Wednesday, November 18, 2009

Epic Critique Groups, FNC Style

The FNC has been critiquing for two years now, and we think we’ve learned a thing or two about what makes an Epic Critique Group. Because I’m feeling a little backwards today, I’m presenting our Very Serious and Impressive Lessons via examples of toxic critique partners.

The Militant Leader
“I don’t care that your grandma died. We’re supposed to bring stuff to EVERY SINGLE MEETING. Do you think editors will care if your grandma died?”
- Crit groups should push you to produce work. Part of their job is keeping you motivated. But sometimes, life is more important than writing.

The Constant Cheerleader
“This was really good. Really good.”
- Gee, thanks, now I have an ego the size of Alaska and no way of knowing that, despite how “really good” it is, my entire chapter 10 has no point.

The Crosser of The Line
“I just wasn’t feeling this scene, so I rewrote it to show you what I think it should look like.”
- Two words: back off. Each writer has an individual voice, and your way isn’t necessarily the best. Suggestions for a specific line are fine. “Your way” for an entire scene is violating the critiquer code.

The Negative Nancy
“Your chapter sucks.”
- Throw this critiquer in the corner with the Constant Cheerleader. Harshly pointing out every single error and giving no suggestions for improvement = awful.

The Faux-Critiquer
“I really meant to read your stuff when you sent it two weeks ago, but I didn’t have time again. I’m completely swamped at work, my boss is ridiculous, and I got fifteen new projects dumped on me…”
- This person wants to critique your work, but they never seem to find time for it. This is poison to a critique group, especially when you spend an hour carefully writing out comments for them. Occasionally, there really isn’t time in life, but the Faux-Critiquer is a repeat offender.

The Absentee
“Hey everyone. There was a last-minute sale on plasma TVs, so I can’t make it. Have fun!”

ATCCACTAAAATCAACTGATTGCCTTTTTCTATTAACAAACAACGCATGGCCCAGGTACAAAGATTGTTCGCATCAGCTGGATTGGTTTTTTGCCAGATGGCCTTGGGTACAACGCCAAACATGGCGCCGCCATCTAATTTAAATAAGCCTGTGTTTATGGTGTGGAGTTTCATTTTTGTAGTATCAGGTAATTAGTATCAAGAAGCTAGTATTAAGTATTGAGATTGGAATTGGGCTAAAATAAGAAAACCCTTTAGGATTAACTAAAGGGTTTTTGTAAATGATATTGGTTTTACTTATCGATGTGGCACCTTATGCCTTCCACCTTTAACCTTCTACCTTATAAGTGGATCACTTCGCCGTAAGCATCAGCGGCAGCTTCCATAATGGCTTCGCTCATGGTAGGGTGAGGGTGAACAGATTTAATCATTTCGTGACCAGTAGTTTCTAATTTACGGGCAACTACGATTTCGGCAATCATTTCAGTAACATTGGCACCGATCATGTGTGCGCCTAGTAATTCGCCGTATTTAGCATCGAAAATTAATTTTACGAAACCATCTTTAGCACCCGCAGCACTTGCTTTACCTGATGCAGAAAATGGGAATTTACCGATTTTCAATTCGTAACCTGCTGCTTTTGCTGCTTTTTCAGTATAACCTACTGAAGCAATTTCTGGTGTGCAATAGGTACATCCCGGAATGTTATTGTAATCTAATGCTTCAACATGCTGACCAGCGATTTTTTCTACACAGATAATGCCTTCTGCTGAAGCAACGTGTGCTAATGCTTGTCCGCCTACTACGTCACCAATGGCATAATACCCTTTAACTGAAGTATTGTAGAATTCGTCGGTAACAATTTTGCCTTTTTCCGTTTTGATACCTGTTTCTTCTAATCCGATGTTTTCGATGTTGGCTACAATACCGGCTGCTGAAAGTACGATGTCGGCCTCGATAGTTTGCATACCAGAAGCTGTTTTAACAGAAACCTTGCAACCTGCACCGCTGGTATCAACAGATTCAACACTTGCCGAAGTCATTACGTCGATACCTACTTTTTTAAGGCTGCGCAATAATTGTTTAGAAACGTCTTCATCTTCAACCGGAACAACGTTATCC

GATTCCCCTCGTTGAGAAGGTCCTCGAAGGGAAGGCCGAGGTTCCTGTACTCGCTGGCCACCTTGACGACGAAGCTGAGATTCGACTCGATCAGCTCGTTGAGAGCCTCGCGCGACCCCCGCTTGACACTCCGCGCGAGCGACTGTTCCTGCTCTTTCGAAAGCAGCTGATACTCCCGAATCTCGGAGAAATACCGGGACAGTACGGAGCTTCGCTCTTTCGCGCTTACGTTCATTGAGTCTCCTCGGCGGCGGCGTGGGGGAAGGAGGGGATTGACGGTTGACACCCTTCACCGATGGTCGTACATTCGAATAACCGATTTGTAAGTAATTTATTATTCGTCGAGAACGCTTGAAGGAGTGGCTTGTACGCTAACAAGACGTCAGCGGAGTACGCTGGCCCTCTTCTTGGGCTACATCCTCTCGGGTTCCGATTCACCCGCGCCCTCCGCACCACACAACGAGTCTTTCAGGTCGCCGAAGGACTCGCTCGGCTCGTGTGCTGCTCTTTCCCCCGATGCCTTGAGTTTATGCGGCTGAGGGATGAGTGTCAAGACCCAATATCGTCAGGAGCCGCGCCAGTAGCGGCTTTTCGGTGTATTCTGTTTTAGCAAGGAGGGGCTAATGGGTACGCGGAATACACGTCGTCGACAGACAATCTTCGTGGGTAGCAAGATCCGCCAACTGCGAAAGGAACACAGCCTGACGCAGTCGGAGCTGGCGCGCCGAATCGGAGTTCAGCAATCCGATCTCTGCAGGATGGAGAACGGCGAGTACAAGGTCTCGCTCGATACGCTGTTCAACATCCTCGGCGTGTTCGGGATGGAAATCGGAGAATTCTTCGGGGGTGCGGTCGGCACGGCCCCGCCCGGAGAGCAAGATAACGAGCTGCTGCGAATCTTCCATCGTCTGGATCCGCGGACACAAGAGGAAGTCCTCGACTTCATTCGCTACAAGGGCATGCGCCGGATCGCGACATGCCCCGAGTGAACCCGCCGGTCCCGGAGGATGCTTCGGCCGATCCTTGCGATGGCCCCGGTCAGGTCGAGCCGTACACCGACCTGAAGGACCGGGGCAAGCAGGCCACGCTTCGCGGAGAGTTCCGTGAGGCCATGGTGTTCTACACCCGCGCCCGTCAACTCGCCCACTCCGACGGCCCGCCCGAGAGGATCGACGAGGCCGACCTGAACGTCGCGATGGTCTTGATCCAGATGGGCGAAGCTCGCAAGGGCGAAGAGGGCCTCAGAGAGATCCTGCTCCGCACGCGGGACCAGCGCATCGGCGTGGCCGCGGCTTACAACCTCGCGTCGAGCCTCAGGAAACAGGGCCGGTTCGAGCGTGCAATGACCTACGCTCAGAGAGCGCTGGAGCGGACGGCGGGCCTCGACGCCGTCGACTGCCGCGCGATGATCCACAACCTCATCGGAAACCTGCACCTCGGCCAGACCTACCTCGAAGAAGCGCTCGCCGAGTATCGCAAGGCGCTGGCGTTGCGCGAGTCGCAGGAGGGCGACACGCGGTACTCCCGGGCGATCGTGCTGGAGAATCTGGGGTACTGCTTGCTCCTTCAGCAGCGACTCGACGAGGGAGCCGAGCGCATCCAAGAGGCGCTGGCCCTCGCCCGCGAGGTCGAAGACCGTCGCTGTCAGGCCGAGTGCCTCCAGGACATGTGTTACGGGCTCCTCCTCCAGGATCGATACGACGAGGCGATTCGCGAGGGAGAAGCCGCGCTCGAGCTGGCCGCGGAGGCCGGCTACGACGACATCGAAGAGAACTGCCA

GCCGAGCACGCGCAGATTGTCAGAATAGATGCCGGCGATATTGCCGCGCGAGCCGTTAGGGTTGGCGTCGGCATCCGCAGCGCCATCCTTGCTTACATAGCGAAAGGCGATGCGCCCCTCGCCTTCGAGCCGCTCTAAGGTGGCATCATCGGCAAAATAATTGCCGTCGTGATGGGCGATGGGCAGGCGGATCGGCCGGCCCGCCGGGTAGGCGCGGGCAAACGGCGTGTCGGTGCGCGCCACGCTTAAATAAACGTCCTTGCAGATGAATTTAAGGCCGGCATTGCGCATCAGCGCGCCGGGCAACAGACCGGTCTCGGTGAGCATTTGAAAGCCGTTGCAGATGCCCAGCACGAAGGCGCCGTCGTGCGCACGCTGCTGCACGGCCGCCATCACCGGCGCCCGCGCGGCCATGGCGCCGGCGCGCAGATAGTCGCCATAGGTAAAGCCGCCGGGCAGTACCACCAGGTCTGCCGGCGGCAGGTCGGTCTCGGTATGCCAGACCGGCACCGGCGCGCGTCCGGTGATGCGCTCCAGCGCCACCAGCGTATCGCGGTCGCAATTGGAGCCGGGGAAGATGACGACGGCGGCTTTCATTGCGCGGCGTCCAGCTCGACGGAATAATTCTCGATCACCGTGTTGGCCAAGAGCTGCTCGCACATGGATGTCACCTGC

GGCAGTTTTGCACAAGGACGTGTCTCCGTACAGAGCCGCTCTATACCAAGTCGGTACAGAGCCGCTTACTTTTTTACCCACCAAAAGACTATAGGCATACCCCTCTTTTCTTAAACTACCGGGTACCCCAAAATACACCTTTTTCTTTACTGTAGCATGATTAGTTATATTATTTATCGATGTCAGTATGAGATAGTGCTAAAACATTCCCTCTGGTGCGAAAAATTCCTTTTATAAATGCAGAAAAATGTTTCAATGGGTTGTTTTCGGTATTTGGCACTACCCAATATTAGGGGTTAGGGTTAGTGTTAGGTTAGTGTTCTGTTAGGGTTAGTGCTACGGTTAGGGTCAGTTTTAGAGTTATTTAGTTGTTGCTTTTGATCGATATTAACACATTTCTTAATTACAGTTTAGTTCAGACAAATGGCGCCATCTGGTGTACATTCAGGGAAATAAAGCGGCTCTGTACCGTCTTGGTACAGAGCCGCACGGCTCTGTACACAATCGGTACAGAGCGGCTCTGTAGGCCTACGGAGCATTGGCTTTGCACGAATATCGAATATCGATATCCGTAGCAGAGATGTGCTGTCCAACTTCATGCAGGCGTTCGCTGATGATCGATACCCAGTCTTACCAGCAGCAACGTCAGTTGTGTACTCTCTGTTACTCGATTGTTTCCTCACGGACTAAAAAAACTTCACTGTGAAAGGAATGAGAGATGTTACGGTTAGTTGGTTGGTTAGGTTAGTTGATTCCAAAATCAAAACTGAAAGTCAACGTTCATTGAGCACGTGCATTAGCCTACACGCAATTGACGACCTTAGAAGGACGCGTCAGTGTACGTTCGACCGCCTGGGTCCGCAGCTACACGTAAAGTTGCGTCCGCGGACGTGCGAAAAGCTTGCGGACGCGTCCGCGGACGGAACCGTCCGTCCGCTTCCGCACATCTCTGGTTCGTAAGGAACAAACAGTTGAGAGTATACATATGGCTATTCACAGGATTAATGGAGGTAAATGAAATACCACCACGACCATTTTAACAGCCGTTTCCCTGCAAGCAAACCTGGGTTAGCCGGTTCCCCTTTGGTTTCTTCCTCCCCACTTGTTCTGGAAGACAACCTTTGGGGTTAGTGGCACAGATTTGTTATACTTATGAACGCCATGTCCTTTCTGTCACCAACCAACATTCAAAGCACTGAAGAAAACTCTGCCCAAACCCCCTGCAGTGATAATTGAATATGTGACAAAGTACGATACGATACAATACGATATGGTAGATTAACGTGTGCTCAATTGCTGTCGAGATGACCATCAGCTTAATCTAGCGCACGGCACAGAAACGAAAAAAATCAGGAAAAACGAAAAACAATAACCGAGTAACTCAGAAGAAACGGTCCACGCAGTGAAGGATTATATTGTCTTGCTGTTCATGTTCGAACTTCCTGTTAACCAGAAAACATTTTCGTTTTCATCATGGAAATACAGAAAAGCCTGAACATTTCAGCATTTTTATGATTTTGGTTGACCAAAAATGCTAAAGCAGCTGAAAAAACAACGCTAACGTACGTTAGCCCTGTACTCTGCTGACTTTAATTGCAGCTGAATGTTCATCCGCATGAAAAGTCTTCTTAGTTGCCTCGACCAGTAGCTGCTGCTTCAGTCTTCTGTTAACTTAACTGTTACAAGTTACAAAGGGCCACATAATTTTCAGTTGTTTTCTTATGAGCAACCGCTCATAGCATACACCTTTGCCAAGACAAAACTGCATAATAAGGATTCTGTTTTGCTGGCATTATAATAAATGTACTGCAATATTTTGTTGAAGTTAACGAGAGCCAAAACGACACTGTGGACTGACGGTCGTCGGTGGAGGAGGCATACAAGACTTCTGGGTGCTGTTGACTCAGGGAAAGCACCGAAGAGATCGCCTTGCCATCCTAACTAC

- Close personal friend of the Faux-Critiquer, the Absentee ditches at the eleventh hour. So I spent my valuable time reading your submission, but you didn’t show? Thanks.

The Nitpicker
“I don’t know if you should have the word “the” here. Maybe it should be “this.””
- The Nitpicker not only harps on every little thing, but he/she also sucks up valuable time from everyone in the crit group. The obsessive hemming and hawing has its place – right before the writer is ready to send to agents, not in the initial drafts. And please—keep it in small doses.

The All-or-Nothing-er
“If you don’t cut that character, I don’t know how to help you.”
- Gotta love an ultimatum. The All-or-Nothing-er doesn’t understand that they do not get to make the big decisions for your novel. (They can hang with the Crosser of The Line.) And when you do disagree with a “suggested” change, they refuse to work with you any further.

Alright, there’s the FNC’s list of toxic critique partners. Is there one poisoning your writing? I hope not! If there is, you need to sit down for a serious conversation. Sometimes you just have to kick 'em to the curb -- like friendships or romantic relationships, it's important to find someone you really click with, and it's a waste of your time to force something that just isn't working out.